So, after a brief season in which he went 4-3 with a 2.78 ERA in 11 starts, Coultas spent the rest of summer rehabbing and participating in non-throwing drills in preparation of returning to the mound this winter.

"Right now, I'm as optimistic coming out of a season as I've ever been with the organization. I hope to be in better shape as I've ever been seeing as I've had the head start of being in Florida the last couple months," Coultas closed.

Year

Team

W-L

SV

IP

Hits

BB

K

ERA

2009

Binghamton

4-3

0

64.2

60

19

33

2.78

2008

St. Lucie

1-5

4

69.0

63

28

61

4.17



Repertoire: Fastball, Curveball, Changeup

Fastball: A 92-93 MPH fastball, with very consistent velocity, is the backbone of Coultas' game. He touches 94 MPH at times, but his command of the fastball is what made for a smooth move into Double-A. He attacks hitters without fear and can locate his fastball on both corners and down in the zone. His velocity would typically lead to higher strikeout numbers, but Coultas is aggressive with the pitch and uses it to entice early swings. The most important element of Coultas' fastball is the slight running action he picked up with greater pitching experience, after his heater was invariably straight in 2008.

Other Pitches: Repetition and better feel have vaulted Coultas' changeup into his top secondary pitch. He worked diligently on his changeup after the 2008 season and the results were immediate. He throws his changeup with excellent arm pace and velocity in the mid-70s. It took some tinkering with grips, but he showed good fade and drop on the changeup even in spring training. He does not hesitate to throw the changeup in any count and became primarily a fastball/changeup pitcher during stretches in 2009. He finishes things off with a high-70s curveball, but inconsistent velocity forced him to shy away from the pitch at times this year, especially in later innings.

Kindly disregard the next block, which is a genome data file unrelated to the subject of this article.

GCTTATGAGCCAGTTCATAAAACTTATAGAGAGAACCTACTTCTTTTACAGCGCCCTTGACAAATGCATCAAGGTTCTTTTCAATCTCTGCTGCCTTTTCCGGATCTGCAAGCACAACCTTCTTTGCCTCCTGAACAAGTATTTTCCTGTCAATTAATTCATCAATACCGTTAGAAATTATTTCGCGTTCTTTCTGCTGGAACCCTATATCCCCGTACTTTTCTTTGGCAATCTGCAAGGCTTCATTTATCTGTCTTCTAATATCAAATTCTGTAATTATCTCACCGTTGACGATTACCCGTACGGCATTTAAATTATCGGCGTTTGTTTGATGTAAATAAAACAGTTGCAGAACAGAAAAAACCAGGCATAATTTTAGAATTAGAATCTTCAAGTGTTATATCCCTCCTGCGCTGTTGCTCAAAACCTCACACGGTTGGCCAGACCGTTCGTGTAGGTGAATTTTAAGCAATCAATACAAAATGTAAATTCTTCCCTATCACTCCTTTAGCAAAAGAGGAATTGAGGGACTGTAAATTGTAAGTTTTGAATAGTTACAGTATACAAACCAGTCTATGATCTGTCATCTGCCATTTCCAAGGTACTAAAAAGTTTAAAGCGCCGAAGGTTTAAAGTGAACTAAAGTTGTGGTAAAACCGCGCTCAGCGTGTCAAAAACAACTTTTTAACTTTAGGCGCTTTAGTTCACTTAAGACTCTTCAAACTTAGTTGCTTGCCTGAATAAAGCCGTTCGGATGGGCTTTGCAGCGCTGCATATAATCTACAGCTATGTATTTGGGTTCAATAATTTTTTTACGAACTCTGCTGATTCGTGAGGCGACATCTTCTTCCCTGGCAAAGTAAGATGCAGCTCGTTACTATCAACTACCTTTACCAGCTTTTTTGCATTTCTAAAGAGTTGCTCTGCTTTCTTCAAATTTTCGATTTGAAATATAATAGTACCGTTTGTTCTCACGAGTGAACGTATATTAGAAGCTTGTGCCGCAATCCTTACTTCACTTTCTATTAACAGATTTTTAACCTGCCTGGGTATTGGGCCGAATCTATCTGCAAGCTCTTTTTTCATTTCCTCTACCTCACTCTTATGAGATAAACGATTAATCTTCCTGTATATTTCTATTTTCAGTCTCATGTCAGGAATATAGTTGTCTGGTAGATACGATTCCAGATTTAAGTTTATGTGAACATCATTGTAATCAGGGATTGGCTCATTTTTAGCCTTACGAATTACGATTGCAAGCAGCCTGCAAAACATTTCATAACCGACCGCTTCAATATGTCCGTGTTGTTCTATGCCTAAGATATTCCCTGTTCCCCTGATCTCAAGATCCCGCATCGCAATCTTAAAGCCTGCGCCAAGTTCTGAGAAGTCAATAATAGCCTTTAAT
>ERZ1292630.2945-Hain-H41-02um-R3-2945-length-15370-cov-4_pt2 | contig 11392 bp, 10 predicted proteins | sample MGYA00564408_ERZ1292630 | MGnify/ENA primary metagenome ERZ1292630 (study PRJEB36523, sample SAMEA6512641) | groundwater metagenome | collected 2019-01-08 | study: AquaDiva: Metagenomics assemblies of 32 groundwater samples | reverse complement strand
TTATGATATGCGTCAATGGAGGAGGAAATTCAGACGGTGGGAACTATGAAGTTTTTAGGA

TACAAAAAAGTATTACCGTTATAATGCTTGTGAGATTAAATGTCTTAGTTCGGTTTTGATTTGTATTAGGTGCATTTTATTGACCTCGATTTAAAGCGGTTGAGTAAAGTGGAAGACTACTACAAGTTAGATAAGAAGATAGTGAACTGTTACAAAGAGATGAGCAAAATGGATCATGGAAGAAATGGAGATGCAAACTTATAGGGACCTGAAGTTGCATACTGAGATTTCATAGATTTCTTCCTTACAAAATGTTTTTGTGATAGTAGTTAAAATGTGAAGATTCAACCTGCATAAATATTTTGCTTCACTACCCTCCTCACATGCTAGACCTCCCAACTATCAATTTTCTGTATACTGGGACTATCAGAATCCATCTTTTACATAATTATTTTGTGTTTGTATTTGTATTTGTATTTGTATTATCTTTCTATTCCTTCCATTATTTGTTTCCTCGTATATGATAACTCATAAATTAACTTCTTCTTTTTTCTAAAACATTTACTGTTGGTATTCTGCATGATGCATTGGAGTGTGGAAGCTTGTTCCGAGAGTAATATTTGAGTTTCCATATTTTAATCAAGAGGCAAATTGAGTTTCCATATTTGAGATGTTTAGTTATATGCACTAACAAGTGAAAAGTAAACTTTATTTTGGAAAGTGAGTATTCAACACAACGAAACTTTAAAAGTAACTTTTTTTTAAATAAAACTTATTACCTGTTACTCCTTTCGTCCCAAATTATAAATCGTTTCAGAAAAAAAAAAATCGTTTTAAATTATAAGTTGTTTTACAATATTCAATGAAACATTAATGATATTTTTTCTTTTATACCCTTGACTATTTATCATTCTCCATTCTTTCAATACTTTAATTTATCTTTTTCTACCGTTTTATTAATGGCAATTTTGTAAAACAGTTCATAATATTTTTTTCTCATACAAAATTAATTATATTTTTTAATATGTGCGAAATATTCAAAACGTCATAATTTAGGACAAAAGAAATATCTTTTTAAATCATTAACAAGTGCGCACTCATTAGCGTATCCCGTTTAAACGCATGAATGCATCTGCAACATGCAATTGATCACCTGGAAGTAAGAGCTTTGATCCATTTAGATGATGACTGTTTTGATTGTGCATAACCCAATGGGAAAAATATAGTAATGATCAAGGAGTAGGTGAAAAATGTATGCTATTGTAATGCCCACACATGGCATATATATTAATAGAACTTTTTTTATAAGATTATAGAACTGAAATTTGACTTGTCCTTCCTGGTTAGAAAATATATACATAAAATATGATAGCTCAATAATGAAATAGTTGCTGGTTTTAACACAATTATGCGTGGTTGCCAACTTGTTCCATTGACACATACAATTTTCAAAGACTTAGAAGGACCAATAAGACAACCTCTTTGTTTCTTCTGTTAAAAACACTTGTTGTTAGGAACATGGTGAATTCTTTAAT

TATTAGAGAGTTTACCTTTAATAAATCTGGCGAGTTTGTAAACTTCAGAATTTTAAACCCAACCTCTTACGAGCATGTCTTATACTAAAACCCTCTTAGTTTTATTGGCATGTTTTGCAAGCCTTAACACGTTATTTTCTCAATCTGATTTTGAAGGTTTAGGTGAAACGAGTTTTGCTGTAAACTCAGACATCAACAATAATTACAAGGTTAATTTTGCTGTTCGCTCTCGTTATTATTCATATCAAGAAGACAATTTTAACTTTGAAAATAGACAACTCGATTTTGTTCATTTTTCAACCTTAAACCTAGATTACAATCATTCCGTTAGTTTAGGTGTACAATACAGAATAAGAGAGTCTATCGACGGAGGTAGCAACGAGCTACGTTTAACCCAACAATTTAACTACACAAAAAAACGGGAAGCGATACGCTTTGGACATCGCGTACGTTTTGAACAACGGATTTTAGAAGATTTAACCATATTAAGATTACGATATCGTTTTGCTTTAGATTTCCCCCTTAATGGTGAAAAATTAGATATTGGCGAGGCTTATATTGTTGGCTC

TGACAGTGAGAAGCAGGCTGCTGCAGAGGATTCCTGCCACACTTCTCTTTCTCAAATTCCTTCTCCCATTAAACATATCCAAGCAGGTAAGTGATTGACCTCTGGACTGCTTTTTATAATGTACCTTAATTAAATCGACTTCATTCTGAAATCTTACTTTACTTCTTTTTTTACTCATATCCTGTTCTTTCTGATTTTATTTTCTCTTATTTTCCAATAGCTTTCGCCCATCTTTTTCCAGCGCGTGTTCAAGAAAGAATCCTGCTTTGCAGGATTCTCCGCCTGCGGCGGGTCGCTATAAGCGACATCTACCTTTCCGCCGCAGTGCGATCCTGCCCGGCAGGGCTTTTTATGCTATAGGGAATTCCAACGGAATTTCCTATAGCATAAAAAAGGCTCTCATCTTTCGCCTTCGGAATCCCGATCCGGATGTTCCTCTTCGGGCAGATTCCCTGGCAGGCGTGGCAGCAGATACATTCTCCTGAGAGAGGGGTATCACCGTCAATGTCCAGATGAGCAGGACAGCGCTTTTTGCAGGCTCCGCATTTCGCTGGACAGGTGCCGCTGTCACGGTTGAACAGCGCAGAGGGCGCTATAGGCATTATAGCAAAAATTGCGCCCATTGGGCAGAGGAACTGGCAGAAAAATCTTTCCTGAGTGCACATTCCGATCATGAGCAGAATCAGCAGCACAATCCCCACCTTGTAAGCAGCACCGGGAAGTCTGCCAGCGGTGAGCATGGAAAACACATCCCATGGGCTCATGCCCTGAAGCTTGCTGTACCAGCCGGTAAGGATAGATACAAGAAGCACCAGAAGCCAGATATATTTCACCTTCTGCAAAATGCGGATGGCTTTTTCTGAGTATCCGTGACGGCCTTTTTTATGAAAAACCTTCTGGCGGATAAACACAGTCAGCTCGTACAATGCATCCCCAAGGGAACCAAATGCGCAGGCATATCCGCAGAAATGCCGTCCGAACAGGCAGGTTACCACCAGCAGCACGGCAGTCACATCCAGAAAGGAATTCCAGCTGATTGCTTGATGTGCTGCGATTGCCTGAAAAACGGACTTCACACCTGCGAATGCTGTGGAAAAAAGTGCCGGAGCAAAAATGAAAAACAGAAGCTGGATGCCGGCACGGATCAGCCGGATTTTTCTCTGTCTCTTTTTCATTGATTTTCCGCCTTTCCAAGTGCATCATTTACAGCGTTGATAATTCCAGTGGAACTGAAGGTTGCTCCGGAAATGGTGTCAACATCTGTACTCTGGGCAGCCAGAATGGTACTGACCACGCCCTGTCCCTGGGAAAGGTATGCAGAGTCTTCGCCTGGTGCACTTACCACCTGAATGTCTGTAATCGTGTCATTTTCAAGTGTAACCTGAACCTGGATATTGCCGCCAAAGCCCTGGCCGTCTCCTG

Pitching: Coultas pitches with a lot of confidence which was born out of seeing his work turn into positive results on the mound. His game plan is simple. He attacks with the fastball early in the count before going after hitters with the changeup and mixing in the curveball. He is willing to expand the strike zone with the fastball, but will turn to his curveball as a get-ahead pitch and his changeup as an out-pitch. He works at a brisk pace and trusts his catcher's signals, rarely shaking off signs in an effort to work quickly.

Projection: Obviously how he returns from injury will play a large role in his ultimate use, but the pitchability he shows with three pitches should leave him in the rotation while in the system. However, sticking to his fastball/changeup combination will make him a serviceable reliever at the higher level, with enough velocity to be trusted in late innings. Seeing as he will be 28 years old early into the 2010 season, Coultas does not fit the mold of a typical prospect, but there is still value to be had from his arm. Value that could be seized quickly if he returns at a full strength without any setbacks.

ETA: 2011. Coultas eventual use is up in the air but again, barring injury, he figures to get a look in New York if he can remain effective upon his return. His comeback will likely prevent an appearance this upcoming season, but if he remains healthy and in form, the Mets will likely find a use for him early in 2011.